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David Canal

Researcher - Talent Attraction (CAM-CSIC) fellow

David Canal ecologist behavioural ecology evolutionary conservation Doñana

I am interested in the evolutionary processes underlying phenotypic and life-history trait variation in natural populations.

My main research line focuses on the causes of variation of individuals’ mating strategies -principally, extra-pair paternity and social polygamy-, and the subsequent impact of these strategies on individual fitness. During my PhD, I also investigated the effect of individuals’ genetic diversity on fitness-related aspects such as survival or reproductive success.

Recently, I have started a set of studies focused on personality and behavioral plasticity. Behavioral traits are interesting because, compared to morphological or life-history traits are extremely flexible, being able to respond to sudden alterations in the environment rapidly.  Currently,  I am using collared flycatchers (Ficedula albicollis) and bruchid beetles (Callosobrochus maculatus) as model species to shed light on questions such as whether individual differences in the components of behavior are heritable or related to fitness.


During my career, I have also been interested in conservation problems and thus, I have collaborated in projects investigating the effects of human activities on the demography and dynamics of wild populations.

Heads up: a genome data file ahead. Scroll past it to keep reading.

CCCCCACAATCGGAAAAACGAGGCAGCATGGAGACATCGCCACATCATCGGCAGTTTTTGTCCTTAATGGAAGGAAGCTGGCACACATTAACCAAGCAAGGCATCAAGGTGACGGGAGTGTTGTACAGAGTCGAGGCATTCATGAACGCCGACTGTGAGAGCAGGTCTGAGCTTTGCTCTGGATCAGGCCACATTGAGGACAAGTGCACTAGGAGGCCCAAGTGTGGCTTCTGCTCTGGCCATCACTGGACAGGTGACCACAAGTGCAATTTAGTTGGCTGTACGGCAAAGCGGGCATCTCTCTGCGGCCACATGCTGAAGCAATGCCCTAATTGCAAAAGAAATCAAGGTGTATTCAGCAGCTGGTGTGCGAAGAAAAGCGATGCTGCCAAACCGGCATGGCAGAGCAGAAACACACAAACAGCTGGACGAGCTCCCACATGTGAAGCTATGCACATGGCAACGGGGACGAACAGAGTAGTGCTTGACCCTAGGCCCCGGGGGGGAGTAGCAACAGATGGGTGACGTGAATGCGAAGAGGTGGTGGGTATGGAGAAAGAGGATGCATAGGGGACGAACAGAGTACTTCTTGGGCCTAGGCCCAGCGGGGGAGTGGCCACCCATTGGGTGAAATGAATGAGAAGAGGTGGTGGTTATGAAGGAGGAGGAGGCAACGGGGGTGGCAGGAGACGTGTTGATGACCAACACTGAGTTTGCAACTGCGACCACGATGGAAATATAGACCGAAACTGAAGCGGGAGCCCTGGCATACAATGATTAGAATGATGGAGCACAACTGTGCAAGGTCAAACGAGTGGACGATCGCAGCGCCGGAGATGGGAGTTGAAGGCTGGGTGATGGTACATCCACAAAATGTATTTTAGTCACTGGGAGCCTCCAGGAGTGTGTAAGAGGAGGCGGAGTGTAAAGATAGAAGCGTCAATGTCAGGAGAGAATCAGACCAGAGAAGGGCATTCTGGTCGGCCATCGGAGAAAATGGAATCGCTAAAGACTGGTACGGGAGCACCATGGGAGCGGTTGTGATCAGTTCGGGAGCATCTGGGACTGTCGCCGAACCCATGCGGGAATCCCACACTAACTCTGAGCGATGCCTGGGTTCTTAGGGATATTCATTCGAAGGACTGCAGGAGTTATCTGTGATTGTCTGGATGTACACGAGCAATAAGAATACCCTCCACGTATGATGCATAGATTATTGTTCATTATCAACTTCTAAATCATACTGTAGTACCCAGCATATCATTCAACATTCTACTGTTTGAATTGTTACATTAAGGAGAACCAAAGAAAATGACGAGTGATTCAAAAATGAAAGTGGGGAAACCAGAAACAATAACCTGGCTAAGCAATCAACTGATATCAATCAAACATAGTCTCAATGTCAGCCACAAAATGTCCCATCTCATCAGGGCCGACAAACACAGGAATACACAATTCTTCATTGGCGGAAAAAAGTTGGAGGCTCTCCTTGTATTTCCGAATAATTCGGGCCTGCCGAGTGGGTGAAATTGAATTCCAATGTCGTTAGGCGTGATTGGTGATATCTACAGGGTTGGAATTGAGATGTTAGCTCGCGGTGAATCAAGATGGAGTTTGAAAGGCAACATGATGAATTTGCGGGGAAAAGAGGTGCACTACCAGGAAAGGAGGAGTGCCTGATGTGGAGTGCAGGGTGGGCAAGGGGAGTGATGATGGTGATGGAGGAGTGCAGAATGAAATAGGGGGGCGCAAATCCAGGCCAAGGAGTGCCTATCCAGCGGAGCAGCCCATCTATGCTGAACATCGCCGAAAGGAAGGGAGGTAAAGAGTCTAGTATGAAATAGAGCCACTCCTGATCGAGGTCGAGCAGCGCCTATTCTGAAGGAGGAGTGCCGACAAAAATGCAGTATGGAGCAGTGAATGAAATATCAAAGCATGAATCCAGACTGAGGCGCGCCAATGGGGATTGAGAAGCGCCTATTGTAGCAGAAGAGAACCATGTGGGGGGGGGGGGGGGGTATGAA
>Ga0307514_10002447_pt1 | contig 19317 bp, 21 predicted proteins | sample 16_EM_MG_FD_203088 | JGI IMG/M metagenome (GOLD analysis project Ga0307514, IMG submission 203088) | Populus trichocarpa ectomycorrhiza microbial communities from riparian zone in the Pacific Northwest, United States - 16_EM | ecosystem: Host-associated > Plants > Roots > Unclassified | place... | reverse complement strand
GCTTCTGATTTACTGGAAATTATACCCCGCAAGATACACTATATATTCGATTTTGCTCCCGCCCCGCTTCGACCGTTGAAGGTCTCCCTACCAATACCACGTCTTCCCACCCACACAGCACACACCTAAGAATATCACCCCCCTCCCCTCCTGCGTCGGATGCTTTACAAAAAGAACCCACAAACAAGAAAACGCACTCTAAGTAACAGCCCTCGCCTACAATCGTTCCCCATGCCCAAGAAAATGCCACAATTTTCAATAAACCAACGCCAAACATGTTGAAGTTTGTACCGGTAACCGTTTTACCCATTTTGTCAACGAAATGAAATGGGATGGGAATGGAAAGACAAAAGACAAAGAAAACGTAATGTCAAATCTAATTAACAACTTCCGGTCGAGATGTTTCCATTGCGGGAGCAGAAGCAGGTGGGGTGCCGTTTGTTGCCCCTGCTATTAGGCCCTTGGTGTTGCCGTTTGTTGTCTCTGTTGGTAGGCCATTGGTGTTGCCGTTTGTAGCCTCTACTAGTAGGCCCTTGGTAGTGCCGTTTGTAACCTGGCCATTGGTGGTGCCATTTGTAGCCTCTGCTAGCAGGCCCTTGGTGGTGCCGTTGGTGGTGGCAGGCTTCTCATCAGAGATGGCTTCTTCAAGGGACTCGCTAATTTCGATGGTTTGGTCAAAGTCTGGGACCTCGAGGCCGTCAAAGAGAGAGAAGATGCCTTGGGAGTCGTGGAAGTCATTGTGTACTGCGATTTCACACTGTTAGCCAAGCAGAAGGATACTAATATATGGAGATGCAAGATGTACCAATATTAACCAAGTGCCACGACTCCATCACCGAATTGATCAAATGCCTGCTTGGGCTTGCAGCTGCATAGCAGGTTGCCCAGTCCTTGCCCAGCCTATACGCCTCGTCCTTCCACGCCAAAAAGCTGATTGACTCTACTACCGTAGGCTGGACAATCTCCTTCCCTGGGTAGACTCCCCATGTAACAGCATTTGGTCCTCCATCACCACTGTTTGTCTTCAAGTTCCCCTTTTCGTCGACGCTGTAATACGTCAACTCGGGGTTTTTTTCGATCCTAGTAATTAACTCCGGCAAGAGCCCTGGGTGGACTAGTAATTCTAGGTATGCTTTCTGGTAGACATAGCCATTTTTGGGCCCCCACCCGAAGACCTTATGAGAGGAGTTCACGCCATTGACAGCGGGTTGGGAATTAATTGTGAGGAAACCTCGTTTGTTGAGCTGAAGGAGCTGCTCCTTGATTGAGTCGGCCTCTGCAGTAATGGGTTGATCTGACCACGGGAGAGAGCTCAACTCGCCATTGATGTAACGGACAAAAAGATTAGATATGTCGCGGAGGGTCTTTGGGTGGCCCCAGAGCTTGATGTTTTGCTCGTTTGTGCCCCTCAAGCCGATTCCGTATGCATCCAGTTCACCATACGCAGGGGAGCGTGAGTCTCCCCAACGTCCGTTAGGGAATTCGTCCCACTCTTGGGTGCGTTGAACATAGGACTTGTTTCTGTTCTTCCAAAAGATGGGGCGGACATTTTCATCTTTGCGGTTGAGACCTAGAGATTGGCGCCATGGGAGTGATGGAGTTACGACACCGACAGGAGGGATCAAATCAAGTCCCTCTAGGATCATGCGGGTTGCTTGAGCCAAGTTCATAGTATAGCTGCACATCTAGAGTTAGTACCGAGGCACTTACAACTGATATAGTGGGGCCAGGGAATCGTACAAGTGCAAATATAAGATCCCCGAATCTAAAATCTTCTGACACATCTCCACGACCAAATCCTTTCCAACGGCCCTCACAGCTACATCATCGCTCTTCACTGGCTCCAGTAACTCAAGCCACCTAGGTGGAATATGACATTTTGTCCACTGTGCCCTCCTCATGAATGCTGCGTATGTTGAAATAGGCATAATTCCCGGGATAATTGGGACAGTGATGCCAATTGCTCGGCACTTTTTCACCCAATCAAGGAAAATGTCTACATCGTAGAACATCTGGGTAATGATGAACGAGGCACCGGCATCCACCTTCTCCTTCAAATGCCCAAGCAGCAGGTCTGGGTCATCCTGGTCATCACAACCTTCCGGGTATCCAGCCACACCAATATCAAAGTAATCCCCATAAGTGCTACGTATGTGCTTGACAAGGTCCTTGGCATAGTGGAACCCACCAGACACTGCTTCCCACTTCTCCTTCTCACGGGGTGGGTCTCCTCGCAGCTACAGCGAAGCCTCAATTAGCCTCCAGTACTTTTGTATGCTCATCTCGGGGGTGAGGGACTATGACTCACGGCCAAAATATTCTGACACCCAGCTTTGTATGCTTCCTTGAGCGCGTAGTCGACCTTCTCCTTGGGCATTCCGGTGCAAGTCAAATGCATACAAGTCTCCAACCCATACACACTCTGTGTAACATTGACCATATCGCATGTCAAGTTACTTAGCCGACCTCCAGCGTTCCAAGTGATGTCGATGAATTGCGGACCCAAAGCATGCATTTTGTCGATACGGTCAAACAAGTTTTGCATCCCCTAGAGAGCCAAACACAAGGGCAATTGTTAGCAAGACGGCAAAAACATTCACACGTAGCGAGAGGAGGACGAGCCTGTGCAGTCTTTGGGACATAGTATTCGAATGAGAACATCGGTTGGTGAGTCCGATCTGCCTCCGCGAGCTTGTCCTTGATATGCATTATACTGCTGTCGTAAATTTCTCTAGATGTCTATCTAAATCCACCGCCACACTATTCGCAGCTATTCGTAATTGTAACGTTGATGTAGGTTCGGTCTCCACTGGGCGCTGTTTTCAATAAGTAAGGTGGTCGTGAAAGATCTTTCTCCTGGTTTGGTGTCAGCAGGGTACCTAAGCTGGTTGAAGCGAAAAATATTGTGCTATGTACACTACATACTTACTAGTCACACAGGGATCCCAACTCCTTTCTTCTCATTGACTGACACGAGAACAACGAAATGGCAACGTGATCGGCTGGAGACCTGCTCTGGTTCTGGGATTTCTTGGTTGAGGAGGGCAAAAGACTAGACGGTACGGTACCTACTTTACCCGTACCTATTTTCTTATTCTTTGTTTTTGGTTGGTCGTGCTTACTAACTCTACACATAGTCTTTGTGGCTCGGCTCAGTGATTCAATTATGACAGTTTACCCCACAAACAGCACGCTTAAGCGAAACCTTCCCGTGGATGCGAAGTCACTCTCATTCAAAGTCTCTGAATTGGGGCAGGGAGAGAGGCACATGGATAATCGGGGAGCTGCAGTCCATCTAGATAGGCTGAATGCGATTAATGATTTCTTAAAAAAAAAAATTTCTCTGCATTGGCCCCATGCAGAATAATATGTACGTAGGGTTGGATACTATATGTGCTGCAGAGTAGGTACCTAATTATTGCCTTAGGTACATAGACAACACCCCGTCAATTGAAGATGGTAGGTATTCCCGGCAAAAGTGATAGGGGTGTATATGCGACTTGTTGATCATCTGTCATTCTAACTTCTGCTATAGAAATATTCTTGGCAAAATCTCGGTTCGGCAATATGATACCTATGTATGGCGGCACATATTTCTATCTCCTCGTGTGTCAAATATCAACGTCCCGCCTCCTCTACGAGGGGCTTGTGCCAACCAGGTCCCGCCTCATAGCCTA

Why females engage in social polygyny remains an unresolved question in species where the resources provided by males maximize female fitness. In these systems, the ability of males to access several females, as well as the willingness of females to mate with an already mated male, and the benefits of this choice, may be constrained by the socio-ecological factors experienced at the local scale...

Behavioural variation in courtship has become a central theme in the study of sexual selection. Courtship behaviour can vary consistently between males (between-individual variation) due to inherent characteristics of individuals, but males may also plastically adjust their courtship (within-individual variation) in response to the characteristics of the potential breeding mate or the environmental contexts ...

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